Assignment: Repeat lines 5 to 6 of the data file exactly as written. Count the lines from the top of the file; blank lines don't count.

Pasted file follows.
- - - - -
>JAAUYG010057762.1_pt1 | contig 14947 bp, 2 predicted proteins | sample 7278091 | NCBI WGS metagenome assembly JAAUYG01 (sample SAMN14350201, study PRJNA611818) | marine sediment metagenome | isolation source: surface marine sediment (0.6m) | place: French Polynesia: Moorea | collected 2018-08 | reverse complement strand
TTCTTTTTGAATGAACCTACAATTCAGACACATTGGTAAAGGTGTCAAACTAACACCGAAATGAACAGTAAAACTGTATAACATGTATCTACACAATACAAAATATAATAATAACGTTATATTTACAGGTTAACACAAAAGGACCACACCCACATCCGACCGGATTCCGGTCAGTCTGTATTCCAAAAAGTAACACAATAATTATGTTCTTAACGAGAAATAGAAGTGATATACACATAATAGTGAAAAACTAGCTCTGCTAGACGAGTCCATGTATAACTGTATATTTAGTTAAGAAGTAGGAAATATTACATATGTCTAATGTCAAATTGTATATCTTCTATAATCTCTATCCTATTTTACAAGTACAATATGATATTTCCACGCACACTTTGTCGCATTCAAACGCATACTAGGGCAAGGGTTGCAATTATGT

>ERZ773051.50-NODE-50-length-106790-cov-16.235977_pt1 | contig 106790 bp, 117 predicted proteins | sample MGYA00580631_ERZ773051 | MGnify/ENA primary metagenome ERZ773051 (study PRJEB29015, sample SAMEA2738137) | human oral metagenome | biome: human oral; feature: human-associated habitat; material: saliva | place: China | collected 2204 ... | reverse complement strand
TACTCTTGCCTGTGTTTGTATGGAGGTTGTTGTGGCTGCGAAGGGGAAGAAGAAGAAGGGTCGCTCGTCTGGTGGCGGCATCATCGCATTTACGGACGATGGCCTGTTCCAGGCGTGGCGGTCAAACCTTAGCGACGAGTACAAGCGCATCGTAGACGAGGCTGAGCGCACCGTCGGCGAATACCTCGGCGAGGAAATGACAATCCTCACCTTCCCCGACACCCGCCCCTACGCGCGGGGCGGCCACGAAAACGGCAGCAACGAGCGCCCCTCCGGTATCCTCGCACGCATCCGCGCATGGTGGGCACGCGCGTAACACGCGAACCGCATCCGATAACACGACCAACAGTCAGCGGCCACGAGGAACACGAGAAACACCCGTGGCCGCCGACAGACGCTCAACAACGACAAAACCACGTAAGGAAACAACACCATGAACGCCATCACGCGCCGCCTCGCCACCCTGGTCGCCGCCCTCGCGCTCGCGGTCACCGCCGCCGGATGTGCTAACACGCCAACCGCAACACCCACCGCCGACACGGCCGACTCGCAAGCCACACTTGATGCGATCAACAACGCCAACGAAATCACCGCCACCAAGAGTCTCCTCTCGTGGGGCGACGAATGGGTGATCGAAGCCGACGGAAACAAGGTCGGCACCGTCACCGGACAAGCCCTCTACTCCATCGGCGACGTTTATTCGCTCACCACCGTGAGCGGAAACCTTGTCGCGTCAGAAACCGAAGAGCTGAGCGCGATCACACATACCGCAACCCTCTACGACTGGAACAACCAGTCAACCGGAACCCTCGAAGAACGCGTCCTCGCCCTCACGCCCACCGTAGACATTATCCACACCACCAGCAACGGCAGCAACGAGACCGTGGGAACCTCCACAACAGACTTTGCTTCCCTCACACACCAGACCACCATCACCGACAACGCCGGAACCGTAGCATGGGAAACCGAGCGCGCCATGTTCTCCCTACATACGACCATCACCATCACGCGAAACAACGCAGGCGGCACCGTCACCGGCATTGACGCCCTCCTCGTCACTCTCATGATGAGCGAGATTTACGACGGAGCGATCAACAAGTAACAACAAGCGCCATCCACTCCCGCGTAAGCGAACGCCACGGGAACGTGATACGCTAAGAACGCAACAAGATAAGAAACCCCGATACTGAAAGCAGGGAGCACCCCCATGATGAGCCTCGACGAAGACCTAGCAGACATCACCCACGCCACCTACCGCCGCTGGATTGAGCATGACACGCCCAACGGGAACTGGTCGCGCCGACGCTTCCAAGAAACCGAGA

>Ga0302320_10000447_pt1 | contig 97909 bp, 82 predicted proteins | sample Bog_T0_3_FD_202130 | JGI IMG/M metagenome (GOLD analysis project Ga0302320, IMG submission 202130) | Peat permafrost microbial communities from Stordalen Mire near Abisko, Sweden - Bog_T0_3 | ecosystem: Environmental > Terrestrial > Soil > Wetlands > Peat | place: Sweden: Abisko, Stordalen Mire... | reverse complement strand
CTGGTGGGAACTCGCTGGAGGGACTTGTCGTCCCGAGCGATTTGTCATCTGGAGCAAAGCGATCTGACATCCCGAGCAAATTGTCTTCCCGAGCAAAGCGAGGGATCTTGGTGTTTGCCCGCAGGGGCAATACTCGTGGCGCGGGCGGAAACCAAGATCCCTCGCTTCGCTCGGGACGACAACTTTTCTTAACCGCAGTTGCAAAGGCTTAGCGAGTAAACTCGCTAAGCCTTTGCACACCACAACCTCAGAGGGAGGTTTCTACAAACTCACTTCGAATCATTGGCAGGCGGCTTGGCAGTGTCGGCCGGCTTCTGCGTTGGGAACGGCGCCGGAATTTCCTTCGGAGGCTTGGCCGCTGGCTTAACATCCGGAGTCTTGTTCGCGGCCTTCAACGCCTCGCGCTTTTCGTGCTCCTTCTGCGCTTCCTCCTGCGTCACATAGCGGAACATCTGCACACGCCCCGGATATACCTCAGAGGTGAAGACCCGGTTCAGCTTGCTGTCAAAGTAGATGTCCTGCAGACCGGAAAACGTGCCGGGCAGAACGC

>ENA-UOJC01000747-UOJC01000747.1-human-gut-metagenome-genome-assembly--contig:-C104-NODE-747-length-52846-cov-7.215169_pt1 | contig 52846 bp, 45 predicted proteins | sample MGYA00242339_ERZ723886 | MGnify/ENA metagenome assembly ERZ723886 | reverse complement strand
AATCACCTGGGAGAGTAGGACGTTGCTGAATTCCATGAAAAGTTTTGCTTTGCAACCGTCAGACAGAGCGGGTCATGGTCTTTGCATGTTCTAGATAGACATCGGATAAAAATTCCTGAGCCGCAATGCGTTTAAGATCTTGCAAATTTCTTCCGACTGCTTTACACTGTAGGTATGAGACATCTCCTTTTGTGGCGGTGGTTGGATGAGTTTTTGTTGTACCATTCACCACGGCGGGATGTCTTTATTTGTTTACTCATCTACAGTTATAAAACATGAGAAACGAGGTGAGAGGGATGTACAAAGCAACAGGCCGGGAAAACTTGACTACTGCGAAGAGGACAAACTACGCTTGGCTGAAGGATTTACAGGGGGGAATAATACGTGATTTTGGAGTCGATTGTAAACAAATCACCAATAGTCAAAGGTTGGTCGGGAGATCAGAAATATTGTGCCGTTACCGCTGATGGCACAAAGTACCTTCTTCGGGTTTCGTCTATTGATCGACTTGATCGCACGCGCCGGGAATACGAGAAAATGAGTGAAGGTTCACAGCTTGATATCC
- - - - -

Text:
>Ga0302320_10000447_pt1 | contig 97909 bp, 82 predicted proteins | sample Bog_T0_3_FD_202130 | JGI IMG/M metagenome (GOLD analysis project Ga0302320, IMG submission 202130) | Peat permafrost microbial communities from Stordalen Mire near Abisko, Sweden - Bog_T0_3 | ecosystem: Environmental > Terrestrial > Soil > Wetlands > Peat | place: Sweden: Abisko, Stordalen Mire... | reverse complement strand
CTGGTGGGAACTCGCTGGAGGGACTTGTCGTCCCGAGCGATTTGTCATCTGGAGCAAAGCGATCTGACATCCCGAGCAAATTGTCTTCCCGAGCAAAGCGAGGGATCTTGGTGTTTGCCCGCAGGGGCAATACTCGTGGCGCGGGCGGAAACCAAGATCCCTCGCTTCGCTCGGGACGACAACTTTTCTTAACCGCAGTTGCAAAGGCTTAGCGAGTAAACTCGCTAAGCCTTTGCACACCACAACCTCAGAGGGAGGTTTCTACAAACTCACTTCGAATCATTGGCAGGCGGCTTGGCAGTGTCGGCCGGCTTCTGCGTTGGGAACGGCGCCGGAATTTCCTTCGGAGGCTTGGCCGCTGGCTTAACATCCGGAGTCTTGTTCGCGGCCTTCAACGCCTCGCGCTTTTCGTGCTCCTTCTGCGCTTCCTCCTGCGTCACATAGCGGAACATCTGCACACGCCCCGGATATACCTCAGAGGTGAAGACCCGGTTCAGCTTGCTGTCAAAGTAGATGTCCTGCAGACCGGAAAACGTGCCGGGCAGAACGC